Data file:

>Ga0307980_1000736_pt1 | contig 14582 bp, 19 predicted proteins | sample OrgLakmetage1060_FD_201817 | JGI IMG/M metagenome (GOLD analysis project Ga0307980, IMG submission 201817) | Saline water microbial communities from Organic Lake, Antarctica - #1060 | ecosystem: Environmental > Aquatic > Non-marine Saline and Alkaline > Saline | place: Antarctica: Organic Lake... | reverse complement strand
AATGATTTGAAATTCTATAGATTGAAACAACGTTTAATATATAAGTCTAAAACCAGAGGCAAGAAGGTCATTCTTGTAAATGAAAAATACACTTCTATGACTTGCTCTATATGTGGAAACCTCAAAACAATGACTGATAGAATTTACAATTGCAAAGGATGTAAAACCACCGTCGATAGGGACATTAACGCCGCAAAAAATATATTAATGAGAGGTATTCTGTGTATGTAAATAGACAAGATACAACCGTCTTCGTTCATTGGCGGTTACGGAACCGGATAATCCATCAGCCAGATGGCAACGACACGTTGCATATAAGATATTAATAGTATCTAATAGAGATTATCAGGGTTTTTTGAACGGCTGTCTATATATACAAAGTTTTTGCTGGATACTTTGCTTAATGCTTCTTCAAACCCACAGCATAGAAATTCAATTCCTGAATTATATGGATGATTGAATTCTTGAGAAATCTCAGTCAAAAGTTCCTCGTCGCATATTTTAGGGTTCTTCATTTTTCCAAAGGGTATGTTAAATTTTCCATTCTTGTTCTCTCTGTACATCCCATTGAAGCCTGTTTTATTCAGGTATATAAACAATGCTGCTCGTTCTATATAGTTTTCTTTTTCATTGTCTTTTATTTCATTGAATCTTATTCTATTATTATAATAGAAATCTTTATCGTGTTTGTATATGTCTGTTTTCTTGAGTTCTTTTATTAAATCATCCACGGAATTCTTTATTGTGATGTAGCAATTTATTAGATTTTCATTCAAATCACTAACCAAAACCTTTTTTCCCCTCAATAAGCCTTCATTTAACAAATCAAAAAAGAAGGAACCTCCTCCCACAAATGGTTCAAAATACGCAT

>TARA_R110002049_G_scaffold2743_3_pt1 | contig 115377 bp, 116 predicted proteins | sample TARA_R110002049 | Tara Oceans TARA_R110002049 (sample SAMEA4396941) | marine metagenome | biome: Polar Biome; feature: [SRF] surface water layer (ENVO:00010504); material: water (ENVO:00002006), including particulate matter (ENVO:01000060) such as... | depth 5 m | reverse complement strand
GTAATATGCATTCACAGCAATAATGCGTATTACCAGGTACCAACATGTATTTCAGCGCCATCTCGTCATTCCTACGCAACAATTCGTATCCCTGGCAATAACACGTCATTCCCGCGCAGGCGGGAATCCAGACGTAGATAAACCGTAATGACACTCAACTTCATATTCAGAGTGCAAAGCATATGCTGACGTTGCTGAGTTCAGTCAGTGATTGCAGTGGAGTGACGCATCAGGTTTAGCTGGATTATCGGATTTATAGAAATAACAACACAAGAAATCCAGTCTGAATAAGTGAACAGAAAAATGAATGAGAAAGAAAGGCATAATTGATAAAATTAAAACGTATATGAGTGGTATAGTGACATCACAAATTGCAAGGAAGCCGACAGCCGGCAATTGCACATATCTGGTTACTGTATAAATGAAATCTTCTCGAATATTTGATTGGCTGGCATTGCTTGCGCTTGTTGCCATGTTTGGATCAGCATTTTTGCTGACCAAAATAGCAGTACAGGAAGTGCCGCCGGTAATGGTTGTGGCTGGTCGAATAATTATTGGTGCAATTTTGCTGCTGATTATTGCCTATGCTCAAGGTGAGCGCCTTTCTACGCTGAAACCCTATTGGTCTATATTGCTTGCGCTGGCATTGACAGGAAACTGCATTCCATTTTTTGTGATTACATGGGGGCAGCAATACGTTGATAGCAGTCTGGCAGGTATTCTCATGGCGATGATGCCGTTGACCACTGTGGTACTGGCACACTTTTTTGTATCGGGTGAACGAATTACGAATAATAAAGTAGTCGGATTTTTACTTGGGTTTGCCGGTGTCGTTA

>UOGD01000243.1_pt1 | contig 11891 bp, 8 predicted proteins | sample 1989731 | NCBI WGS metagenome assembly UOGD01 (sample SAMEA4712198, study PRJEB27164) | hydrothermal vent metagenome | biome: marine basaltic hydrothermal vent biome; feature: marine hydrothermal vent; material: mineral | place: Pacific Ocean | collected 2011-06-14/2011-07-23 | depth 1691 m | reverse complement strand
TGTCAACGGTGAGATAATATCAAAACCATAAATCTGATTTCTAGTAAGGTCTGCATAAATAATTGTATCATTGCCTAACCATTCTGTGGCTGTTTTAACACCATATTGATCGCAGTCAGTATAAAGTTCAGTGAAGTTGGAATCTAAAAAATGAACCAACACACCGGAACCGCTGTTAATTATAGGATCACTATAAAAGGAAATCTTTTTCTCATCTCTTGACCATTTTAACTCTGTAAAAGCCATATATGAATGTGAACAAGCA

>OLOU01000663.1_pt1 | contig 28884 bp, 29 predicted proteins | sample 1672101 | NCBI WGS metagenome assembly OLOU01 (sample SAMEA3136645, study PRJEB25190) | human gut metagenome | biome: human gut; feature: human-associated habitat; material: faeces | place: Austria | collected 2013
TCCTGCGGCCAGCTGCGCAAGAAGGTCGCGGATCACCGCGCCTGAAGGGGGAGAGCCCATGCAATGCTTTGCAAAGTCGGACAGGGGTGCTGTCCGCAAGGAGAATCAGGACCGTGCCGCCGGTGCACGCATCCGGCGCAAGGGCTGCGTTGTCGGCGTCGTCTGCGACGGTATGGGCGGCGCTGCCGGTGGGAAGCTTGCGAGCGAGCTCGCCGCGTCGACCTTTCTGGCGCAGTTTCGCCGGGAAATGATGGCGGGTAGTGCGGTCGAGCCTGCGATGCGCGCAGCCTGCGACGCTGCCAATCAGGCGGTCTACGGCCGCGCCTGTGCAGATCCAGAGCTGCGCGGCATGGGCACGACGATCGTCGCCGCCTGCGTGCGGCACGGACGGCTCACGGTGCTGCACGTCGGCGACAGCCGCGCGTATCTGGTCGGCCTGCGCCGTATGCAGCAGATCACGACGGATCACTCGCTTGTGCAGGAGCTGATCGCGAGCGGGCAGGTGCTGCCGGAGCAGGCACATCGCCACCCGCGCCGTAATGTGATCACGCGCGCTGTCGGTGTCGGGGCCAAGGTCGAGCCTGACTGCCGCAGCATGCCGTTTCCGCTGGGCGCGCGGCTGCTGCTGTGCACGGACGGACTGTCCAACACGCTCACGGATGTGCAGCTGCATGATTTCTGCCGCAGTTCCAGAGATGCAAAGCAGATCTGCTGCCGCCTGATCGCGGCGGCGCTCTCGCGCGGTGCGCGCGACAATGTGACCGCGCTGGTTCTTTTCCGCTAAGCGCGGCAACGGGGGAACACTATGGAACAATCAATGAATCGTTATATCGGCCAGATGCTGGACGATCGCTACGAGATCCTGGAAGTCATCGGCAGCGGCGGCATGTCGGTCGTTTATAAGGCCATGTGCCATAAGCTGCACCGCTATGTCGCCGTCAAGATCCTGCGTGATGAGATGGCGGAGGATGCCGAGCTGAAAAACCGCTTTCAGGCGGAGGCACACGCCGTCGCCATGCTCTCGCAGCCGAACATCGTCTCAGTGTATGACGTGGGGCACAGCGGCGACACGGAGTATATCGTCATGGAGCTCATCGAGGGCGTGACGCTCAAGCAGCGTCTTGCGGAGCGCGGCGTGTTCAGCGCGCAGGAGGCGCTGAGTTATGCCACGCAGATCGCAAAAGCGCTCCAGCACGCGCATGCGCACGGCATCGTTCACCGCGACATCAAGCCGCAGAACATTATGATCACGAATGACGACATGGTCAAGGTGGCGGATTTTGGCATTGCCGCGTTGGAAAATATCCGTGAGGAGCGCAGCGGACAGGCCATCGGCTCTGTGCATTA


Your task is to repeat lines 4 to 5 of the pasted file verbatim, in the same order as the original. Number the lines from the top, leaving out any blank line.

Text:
GTAATATGCATTCACAGCAATAATGCGTATTACCAGGTACCAACATGTATTTCAGCGCCATCTCGTCATTCCTACGCAACAATTCGTATCCCTGGCAATAACACGTCATTCCCGCGCAGGCGGGAATCCAGACGTAGATAAACCGTAATGACACTCAACTTCATATTCAGAGTGCAAAGCATATGCTGACGTTGCTGAGTTCAGTCAGTGATTGCAGTGGAGTGACGCATCAGGTTTAGCTGGATTATCGGATTTATAGAAATAACAACACAAGAAATCCAGTCTGAATAAGTGAACAGAAAAATGAATGAGAAAGAAAGGCATAATTGATAAAATTAAAACGTATATGAGTGGTATAGTGACATCACAAATTGCAAGGAAGCCGACAGCCGGCAATTGCACATATCTGGTTACTGTATAAATGAAATCTTCTCGAATATTTGATTGGCTGGCATTGCTTGCGCTTGTTGCCATGTTTGGATCAGCATTTTTGCTGACCAAAATAGCAGTACAGGAAGTGCCGCCGGTAATGGTTGTGGCTGGTCGAATAATTATTGGTGCAATTTTGCTGCTGATTATTGCCTATGCTCAAGGTGAGCGCCTTTCTACGCTGAAACCCTATTGGTCTATATTGCTTGCGCTGGCATTGACAGGAAACTGCATTCCATTTTTTGTGATTACATGGGGGCAGCAATACGTTGATAGCAGTCTGGCAGGTATTCTCATGGCGATGATGCCGTTGACCACTGTGGTACTGGCACACTTTTTTGTATCGGGTGAACGAATTACGAATAATAAAGTAGTCGGATTTTTACTTGGGTTTGCCGGTGTCGTTA

>UOGD01000243.1_pt1 | contig 11891 bp, 8 predicted proteins | sample 1989731 | NCBI WGS metagenome assembly UOGD01 (sample SAMEA4712198, study PRJEB27164) | hydrothermal vent metagenome | biome: marine basaltic hydrothermal vent biome; feature: marine hydrothermal vent; material: mineral | place: Pacific Ocean | collected 2011-06-14/2011-07-23 | depth 1691 m | reverse complement strand